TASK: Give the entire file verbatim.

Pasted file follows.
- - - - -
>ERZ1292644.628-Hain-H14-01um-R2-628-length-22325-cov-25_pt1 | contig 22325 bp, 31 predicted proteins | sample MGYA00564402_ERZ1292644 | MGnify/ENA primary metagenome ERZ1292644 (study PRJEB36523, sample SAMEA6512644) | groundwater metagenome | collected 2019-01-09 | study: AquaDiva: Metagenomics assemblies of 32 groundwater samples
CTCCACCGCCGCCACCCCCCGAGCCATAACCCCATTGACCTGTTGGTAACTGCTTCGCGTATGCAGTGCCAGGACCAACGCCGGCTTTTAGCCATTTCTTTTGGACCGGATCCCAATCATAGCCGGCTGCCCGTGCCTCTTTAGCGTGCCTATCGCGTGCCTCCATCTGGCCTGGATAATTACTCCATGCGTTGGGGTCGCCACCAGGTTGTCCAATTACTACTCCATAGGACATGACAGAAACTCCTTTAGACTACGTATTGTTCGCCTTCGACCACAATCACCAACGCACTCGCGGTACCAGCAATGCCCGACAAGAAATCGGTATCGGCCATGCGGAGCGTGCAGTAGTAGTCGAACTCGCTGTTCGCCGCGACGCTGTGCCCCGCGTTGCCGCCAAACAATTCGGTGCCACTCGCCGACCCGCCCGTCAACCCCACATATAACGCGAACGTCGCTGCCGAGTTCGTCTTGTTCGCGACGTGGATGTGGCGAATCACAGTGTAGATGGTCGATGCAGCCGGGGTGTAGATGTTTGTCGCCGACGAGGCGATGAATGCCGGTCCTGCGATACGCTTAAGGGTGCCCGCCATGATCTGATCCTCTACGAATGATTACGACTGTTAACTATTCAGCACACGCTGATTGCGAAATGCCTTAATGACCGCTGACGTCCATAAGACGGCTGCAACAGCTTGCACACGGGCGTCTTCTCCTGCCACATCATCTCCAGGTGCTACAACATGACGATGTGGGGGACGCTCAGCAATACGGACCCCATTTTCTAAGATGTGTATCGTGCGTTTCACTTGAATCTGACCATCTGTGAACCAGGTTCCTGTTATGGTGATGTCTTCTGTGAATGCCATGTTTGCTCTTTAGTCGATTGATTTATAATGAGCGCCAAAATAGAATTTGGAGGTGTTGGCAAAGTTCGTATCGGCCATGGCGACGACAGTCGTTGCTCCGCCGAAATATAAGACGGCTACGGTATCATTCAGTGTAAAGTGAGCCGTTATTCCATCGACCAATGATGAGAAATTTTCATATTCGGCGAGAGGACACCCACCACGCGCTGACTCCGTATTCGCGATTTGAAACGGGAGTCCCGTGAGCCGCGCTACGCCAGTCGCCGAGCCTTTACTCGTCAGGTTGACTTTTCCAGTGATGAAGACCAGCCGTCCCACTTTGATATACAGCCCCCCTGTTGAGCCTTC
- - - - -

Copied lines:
>ERZ1292644.628-Hain-H14-01um-R2-628-length-22325-cov-25_pt1 | contig 22325 bp, 31 predicted proteins | sample MGYA00564402_ERZ1292644 | MGnify/ENA primary metagenome ERZ1292644 (study PRJEB36523, sample SAMEA6512644) | groundwater metagenome | collected 2019-01-09 | study: AquaDiva: Metagenomics assemblies of 32 groundwater samples
CTCCACCGCCGCCACCCCCCGAGCCATAACCCCATTGACCTGTTGGTAACTGCTTCGCGTATGCAGTGCCAGGACCAACGCCGGCTTTTAGCCATTTCTTTTGGACCGGATCCCAATCATAGCCGGCTGCCCGTGCCTCTTTAGCGTGCCTATCGCGTGCCTCCATCTGGCCTGGATAATTACTCCATGCGTTGGGGTCGCCACCAGGTTGTCCAATTACTACTCCATAGGACATGACAGAAACTCCTTTAGACTACGTATTGTTCGCCTTCGACCACAATCACCAACGCACTCGCGGTACCAGCAATGCCCGACAAGAAATCGGTATCGGCCATGCGGAGCGTGCAGTAGTAGTCGAACTCGCTGTTCGCCGCGACGCTGTGCCCCGCGTTGCCGCCAAACAATTCGGTGCCACTCGCCGACCCGCCCGTCAACCCCACATATAACGCGAACGTCGCTGCCGAGTTCGTCTTGTTCGCGACGTGGATGTGGCGAATCACAGTGTAGATGGTCGATGCAGCCGGGGTGTAGATGTTTGTCGCCGACGAGGCGATGAATGCCGGTCCTGCGATACGCTTAAGGGTGCCCGCCATGATCTGATCCTCTACGAATGATTACGACTGTTAACTATTCAGCACACGCTGATTGCGAAATGCCTTAATGACCGCTGACGTCCATAAGACGGCTGCAACAGCTTGCACACGGGCGTCTTCTCCTGCCACATCATCTCCAGGTGCTACAACATGACGATGTGGGGGACGCTCAGCAATACGGACCCCATTTTCTAAGATGTGTATCGTGCGTTTCACTTGAATCTGACCATCTGTGAACCAGGTTCCTGTTATGGTGATGTCTTCTGTGAATGCCATGTTTGCTCTTTAGTCGATTGATTTATAATGAGCGCCAAAATAGAATTTGGAGGTGTTGGCAAAGTTCGTATCGGCCATGGCGACGACAGTCGTTGCTCCGCCGAAATATAAGACGGCTACGGTATCATTCAGTGTAAAGTGAGCCGTTATTCCATCGACCAATGATGAGAAATTTTCATATTCGGCGAGAGGACACCCACCACGCGCTGACTCCGTATTCGCGATTTGAAACGGGAGTCCCGTGAGCCGCGCTACGCCAGTCGCCGAGCCTTTACTCGTCAGGTTGACTTTTCCAGTGATGAAGACCAGCCGTCCCACTTTGATATACAGCCCCCCTGTTGAGCCTTC